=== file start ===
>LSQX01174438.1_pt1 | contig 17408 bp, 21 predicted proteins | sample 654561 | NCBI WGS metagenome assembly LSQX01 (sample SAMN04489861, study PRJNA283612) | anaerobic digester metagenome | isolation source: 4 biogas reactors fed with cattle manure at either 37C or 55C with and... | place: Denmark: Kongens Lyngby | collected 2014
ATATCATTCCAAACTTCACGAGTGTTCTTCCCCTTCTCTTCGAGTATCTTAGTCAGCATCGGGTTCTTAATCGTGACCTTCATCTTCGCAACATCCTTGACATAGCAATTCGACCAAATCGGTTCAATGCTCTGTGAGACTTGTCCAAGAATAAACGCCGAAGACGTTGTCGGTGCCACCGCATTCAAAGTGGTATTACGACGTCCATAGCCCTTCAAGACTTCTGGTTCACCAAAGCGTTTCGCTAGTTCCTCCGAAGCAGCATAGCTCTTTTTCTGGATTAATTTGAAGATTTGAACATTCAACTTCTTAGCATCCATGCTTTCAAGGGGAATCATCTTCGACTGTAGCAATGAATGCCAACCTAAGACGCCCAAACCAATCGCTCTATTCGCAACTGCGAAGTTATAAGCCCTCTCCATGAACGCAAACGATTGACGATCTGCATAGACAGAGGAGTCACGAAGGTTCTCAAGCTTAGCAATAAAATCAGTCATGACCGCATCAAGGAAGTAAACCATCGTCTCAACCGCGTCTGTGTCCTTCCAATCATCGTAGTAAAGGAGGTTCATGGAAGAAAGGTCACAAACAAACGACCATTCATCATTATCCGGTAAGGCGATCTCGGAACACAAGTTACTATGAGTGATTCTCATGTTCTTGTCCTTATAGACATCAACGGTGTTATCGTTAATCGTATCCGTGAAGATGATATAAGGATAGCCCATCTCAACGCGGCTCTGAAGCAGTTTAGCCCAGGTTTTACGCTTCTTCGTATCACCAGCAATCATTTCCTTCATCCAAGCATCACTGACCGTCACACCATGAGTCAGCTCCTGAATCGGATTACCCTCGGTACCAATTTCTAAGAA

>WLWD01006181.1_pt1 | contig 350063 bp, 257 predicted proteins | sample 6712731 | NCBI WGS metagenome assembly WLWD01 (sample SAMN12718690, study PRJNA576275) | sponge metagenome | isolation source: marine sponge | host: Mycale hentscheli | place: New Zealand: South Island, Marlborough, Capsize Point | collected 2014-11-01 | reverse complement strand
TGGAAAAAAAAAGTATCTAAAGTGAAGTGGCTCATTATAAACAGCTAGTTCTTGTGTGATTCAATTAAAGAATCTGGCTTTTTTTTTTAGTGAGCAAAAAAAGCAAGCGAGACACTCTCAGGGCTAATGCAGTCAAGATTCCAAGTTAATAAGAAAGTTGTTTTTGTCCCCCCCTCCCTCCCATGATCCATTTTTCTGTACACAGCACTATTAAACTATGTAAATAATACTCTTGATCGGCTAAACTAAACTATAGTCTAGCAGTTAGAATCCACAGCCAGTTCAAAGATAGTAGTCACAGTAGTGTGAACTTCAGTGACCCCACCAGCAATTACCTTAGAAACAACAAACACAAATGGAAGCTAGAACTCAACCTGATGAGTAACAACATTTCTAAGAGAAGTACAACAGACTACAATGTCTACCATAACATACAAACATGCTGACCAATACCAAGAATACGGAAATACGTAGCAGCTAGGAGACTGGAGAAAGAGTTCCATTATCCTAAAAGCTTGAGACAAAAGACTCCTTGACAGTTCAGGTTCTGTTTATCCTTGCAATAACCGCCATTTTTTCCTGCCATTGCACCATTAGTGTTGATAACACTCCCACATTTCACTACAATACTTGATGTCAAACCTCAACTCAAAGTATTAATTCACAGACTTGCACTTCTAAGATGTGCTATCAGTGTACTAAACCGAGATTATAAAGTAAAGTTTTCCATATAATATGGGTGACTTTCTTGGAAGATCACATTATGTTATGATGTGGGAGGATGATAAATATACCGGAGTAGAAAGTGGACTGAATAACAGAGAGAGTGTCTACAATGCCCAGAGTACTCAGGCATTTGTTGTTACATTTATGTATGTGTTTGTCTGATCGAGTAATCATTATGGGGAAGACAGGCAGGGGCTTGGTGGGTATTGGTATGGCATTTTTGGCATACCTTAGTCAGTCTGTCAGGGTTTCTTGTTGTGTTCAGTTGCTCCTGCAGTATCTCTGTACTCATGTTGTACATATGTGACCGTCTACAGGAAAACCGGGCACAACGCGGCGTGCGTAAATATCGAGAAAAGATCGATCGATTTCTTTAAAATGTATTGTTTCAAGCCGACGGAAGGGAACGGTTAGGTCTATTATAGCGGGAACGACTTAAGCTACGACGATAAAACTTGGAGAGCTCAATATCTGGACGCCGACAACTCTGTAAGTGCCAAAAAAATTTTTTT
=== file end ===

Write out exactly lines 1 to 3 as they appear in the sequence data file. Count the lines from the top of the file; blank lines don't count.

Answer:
>LSQX01174438.1_pt1 | contig 17408 bp, 21 predicted proteins | sample 654561 | NCBI WGS metagenome assembly LSQX01 (sample SAMN04489861, study PRJNA283612) | anaerobic digester metagenome | isolation source: 4 biogas reactors fed with cattle manure at either 37C or 55C with and... | place: Denmark: Kongens Lyngby | collected 2014
ATATCATTCCAAACTTCACGAGTGTTCTTCCCCTTCTCTTCGAGTATCTTAGTCAGCATCGGGTTCTTAATCGTGACCTTCATCTTCGCAACATCCTTGACATAGCAATTCGACCAAATCGGTTCAATGCTCTGTGAGACTTGTCCAAGAATAAACGCCGAAGACGTTGTCGGTGCCACCGCATTCAAAGTGGTATTACGACGTCCATAGCCCTTCAAGACTTCTGGTTCACCAAAGCGTTTCGCTAGTTCCTCCGAAGCAGCATAGCTCTTTTTCTGGATTAATTTGAAGATTTGAACATTCAACTTCTTAGCATCCATGCTTTCAAGGGGAATCATCTTCGACTGTAGCAATGAATGCCAACCTAAGACGCCCAAACCAATCGCTCTATTCGCAACTGCGAAGTTATAAGCCCTCTCCATGAACGCAAACGATTGACGATCTGCATAGACAGAGGAGTCACGAAGGTTCTCAAGCTTAGCAATAAAATCAGTCATGACCGCATCAAGGAAGTAAACCATCGTCTCAACCGCGTCTGTGTCCTTCCAATCATCGTAGTAAAGGAGGTTCATGGAAGAAAGGTCACAAACAAACGACCATTCATCATTATCCGGTAAGGCGATCTCGGAACACAAGTTACTATGAGTGATTCTCATGTTCTTGTCCTTATAGACATCAACGGTGTTATCGTTAATCGTATCCGTGAAGATGATATAAGGATAGCCCATCTCAACGCGGCTCTGAAGCAGTTTAGCCCAGGTTTTACGCTTCTTCGTATCACCAGCAATCATTTCCTTCATCCAAGCATCACTGACCGTCACACCATGAGTCAGCTCCTGAATCGGATTACCCTCGGTACCAATTTCTAAGAA

>WLWD01006181.1_pt1 | contig 350063 bp, 257 predicted proteins | sample 6712731 | NCBI WGS metagenome assembly WLWD01 (sample SAMN12718690, study PRJNA576275) | sponge metagenome | isolation source: marine sponge | host: Mycale hentscheli | place: New Zealand: South Island, Marlborough, Capsize Point | collected 2014-11-01 | reverse complement strand